The Head of Ethical Phishing at the Royal Bank of Scotland warned last month that mobile malware is the next cyber security ‘disaster waiting to happen’. “These fraudsters are clever and always surprise us,” Lesley Marjoribanks explained. “Nobody is infallible. Why would you click on an MMS from a mobile phone company you’ve never used? More people do than you’d think!”
At an industry conference in London on 20-21 February 2018, senior Information Security Officers from Publicis Groupe, Barclays, NCSC, Google, and Ford addressed 450 industry leaders as part of discussions on the cyber threat landscape and best practices for combatting it.
Cyber security is an increasingly key issue in the boardroom, with the likes of WannaCry making headlines almost every month. The evolution of cyber threats is shaping InfoSec strategies and device usage. #teissLondon2018 brought some strong learnings to the fore, helping European companies face the future as securely as possible.
“Expensive doesn’t mean secure,” reformed hacker FreakyClown told the audience. “One bank put in a very expensive card-operated revolving door system but left it on default settings. Once an hour, on the hour, it automatically revolved. All I had to do was time my entry and I just walked in.”
There are a number of factors set to disrupt the information security industry in the near future. Hanging over us right now is Brexit – “There’s a skills shortage in cyber, and Brexit is discouraging people from working in the UK,” warned a senior cyber intelligence analyst from Barclays. And only a little further out is the development of quantum computing. “Quantum computing is an existential threat to our cyber security today,” said Dr. Carlos Perez Delgado from the University of Kent. “We are one very smart quantum scientist away from losing our internet.”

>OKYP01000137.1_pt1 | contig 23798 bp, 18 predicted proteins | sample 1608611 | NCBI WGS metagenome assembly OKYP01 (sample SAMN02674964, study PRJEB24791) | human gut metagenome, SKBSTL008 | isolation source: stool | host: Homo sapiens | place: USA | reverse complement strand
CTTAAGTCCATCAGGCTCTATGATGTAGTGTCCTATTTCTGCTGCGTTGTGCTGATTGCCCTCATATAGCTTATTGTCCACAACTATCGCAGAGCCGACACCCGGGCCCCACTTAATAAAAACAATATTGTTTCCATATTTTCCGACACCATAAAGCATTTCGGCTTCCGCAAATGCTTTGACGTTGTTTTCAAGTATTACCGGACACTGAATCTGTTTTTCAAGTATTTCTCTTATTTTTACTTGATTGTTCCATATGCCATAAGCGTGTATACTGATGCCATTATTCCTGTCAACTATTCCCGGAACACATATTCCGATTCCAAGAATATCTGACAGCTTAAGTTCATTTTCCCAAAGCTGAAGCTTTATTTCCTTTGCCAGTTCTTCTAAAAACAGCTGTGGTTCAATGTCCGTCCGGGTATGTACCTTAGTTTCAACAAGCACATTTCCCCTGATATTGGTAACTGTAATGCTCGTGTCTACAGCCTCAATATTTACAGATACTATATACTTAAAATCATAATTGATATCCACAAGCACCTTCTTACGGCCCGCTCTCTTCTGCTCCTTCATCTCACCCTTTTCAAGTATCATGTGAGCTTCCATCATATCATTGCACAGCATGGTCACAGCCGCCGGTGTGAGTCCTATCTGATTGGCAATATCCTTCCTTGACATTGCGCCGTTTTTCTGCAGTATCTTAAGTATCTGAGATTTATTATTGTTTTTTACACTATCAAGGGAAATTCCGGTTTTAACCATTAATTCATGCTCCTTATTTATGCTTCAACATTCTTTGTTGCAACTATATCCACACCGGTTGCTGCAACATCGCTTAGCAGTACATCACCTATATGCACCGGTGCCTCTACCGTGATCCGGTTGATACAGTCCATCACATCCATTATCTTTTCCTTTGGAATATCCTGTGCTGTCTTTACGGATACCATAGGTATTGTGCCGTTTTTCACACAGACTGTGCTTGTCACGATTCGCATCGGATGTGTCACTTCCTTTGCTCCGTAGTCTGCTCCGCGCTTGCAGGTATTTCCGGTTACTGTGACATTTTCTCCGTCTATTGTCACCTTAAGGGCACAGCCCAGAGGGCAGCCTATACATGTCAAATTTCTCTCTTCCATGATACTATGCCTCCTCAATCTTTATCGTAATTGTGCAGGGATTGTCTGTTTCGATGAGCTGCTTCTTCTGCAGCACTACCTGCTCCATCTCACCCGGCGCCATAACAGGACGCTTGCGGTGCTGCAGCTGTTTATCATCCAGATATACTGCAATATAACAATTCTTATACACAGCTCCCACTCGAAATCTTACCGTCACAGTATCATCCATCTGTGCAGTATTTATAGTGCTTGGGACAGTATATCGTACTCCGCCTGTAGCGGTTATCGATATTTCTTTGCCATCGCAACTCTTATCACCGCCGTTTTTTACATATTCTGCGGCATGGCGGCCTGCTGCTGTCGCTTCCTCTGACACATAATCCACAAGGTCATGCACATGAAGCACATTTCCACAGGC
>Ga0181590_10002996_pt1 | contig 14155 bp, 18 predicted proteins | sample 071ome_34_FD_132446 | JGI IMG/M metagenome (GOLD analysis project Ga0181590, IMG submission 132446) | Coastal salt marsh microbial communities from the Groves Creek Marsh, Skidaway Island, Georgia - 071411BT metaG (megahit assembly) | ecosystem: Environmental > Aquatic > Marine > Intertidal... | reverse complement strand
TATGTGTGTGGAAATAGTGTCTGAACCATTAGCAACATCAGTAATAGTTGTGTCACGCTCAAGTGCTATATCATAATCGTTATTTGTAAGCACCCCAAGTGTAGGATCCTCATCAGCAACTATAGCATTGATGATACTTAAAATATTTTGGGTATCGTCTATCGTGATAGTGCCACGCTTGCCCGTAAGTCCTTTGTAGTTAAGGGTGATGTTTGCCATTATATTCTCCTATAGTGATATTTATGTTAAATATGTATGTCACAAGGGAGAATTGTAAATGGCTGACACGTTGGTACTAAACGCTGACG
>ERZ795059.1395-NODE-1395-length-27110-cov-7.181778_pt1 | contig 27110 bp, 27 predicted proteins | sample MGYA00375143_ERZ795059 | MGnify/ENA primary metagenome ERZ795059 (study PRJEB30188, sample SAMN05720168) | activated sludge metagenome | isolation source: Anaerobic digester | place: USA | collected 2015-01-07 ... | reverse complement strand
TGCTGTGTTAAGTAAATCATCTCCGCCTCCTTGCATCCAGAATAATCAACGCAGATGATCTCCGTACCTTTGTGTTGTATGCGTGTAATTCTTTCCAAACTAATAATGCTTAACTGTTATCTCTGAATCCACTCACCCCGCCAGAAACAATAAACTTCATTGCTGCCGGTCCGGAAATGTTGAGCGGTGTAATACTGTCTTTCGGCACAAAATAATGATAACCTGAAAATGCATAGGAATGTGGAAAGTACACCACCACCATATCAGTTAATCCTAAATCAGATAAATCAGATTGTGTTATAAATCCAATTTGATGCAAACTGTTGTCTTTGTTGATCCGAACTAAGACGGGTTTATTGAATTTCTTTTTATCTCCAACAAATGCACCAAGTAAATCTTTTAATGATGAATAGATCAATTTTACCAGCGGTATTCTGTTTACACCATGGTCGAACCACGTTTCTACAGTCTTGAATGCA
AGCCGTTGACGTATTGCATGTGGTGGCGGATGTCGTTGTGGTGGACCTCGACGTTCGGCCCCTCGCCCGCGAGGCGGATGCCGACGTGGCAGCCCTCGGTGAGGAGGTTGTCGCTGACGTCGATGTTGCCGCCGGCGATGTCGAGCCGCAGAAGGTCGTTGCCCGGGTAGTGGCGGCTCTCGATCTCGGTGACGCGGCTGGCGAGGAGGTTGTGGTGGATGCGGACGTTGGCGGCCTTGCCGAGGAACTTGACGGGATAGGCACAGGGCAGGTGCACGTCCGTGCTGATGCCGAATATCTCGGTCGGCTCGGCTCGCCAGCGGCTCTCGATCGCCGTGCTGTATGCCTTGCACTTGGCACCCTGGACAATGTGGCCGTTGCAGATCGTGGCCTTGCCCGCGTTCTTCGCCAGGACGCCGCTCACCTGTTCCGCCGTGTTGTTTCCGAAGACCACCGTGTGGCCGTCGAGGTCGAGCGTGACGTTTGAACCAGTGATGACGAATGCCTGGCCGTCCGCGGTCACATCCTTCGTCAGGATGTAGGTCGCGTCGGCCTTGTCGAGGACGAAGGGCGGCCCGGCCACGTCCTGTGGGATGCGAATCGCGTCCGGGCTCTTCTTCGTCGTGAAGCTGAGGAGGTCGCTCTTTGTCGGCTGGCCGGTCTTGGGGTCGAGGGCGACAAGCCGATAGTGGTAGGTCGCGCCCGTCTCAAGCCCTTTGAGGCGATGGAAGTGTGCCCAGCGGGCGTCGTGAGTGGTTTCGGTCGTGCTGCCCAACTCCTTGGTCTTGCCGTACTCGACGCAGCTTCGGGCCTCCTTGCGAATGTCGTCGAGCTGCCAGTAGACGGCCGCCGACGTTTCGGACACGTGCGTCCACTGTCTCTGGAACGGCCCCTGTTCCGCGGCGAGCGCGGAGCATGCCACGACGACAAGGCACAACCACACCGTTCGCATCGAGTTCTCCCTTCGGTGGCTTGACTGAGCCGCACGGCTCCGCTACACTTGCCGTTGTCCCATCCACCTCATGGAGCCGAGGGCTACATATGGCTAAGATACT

In his closing keynote the Ambassador for Cyberdiplomacy and the Digital Economy for the Government of France shared his government’s view of the changing industry:
“Cybercrime around the world is worth £600 billion,” David Martinon said. “Ransomware is growing. Fraudsters are becoming more talented. This new era is a new cold war. In the previous cold war the confrontation was between two sides – in this one, every country is now active in cyber. Previously confrontation was peripheral but now attacks are daily and direct. We haven’t seen attacks that can be considered as acts of war… yet.”